At first glance, Key West doesnât seem to have much in common with Hogwarts School of Witchcraft & Wizardry. The subtropical Florida Keys island and the castle-like Hogwarts, where young wizard Harry Potter learned magical skills and fought the dreaded Voldemort in blockbuster books and films, are separated both geographically and attitudinally.
Granted, the halls of Hogwarts are alive (?) with ghosts that might feel right at home with Robert, Key Westâs legendary haunted doll. But even so, itâs hard to picture the venerable Professor Dumbledore, Harryâs mentor, against a backdrop of vivid sun and balmy blue ocean, or quaffing a mug of butterbeer at the Smokinâ Tuna Saloon.
However, despite Hogwarts being fictional and Key West real (more or less), the two locales have a stronger connection than is first apparent.
The source of that connection is the islandâs Mel Fisher Maritime Museum, where wizardry rules in an exhibit titled âHarry Potterâs World: Renaissance Science, Magic and Medicine,â thatâs been casting a strangely powerful spell over recent visitors.
Within the multi-room exhibit, youâll find highlights from the museumâs priceless collection of Renaissance-era shipwreck antiquities. Using the fictional Potter tales as a stepping-stone, it explores authentic Renaissance traditions of alchemy, astrology, medicinal potions and herbs, the search for immortality (remember the sorcererâs stone?) and more.
Whether youâre a casual fan of the Harry Potter books and films or a fanatic, the exhibit leads you to discover the story BEHIND the story â revealing secrets that most aficionados will never know.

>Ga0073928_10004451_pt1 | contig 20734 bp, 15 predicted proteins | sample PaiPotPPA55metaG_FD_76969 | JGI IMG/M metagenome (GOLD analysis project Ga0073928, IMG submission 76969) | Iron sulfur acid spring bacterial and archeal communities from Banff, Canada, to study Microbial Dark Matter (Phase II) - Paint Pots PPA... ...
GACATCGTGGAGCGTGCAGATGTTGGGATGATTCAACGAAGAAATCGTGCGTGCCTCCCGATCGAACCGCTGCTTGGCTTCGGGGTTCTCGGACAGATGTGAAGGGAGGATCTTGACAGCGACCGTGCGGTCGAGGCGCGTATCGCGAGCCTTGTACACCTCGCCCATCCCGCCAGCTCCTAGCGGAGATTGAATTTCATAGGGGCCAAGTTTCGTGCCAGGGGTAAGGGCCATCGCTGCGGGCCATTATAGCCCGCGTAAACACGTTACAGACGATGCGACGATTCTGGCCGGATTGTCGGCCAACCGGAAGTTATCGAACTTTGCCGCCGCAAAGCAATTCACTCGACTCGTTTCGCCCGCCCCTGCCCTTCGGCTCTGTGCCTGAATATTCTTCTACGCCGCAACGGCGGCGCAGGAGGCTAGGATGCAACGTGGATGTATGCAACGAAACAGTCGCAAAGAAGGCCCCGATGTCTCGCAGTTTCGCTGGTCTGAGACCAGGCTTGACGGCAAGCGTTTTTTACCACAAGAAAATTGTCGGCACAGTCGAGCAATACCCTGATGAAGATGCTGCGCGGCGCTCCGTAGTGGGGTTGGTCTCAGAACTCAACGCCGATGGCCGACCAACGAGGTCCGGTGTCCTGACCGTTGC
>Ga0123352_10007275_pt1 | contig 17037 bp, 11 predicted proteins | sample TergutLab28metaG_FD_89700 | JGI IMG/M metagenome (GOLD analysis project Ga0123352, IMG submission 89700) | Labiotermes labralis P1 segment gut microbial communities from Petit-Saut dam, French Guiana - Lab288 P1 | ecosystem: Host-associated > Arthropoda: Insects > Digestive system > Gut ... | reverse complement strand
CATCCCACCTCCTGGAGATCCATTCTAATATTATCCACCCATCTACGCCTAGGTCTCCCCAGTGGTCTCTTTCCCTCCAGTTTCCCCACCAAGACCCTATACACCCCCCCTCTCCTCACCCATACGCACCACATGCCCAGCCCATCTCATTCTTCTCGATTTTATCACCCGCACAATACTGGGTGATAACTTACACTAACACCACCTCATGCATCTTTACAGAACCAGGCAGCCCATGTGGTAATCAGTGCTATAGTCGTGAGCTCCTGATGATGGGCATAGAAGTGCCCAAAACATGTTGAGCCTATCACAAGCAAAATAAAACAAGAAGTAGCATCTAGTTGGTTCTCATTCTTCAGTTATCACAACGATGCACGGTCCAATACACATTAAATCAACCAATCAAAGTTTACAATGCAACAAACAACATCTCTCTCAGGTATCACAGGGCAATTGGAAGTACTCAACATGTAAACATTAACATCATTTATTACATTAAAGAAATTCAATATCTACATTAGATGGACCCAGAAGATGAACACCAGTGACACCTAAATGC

Youâll explore a re-creation of the wonderful wizardsâ lair of Diagon Alley, and browse apothecary shops and emporiums offering magical paraphernalia like cauldrons, mandrake plants (careful — they emit unearthly screams), healing herbs and protective poison cups.
But thereâs far more to see than re-created settings from Potter lore, and thatâs what makes the exhibit so fascinating and unique.
The rare medical instruments, navigational tools and talismans artfully displayed at the museum were salvaged by the late Mel Fisherâs divers from the shipwrecked Nuestra SeĂ±ora de Atocha and Santa Margarita â two authentic Spanish galleons that sank off Key West in 1622.
The exhibit relates each one to Harryâs adventures at Hogwarts. And frankly, itâs amazing and even a little spooky to realize how closely connected these authentic Renaissance artifacts are to objects in the fictional world inhabited by Harry and his friends.
Youâll find swords actually used during the Renaissance, surgical tools and much more. But the two most amazing artifacts are a marinerâs astrolabe â believed to have inspired the time-turner Hermione used to save Sirius Black â and a solid gold poison cup that was salvaged from the Atocha site.
The cupâs name comes from the gold wire cage inside it that holds a bezoar stone that neutralizes arsenic, apparently a favorite poison of Renaissance rogues. In the Potter series, Harry uses a bezoar stone to save the life of his best friend, Ron Weasley.
âHarry Potterâs Worldâ and the museumâs associated Renaissance programming are expected to continue through July 2013. The exhibit is a definite must-see, because almost everywhere you turn youâll discover items and nuggets of knowledge that add depth and richness to the Potter tales.
In fact, itâs likely to carry you so deep into Harryâs reality that, if youâre not careful, you just might glimpse Professor Snape lurking among the potions!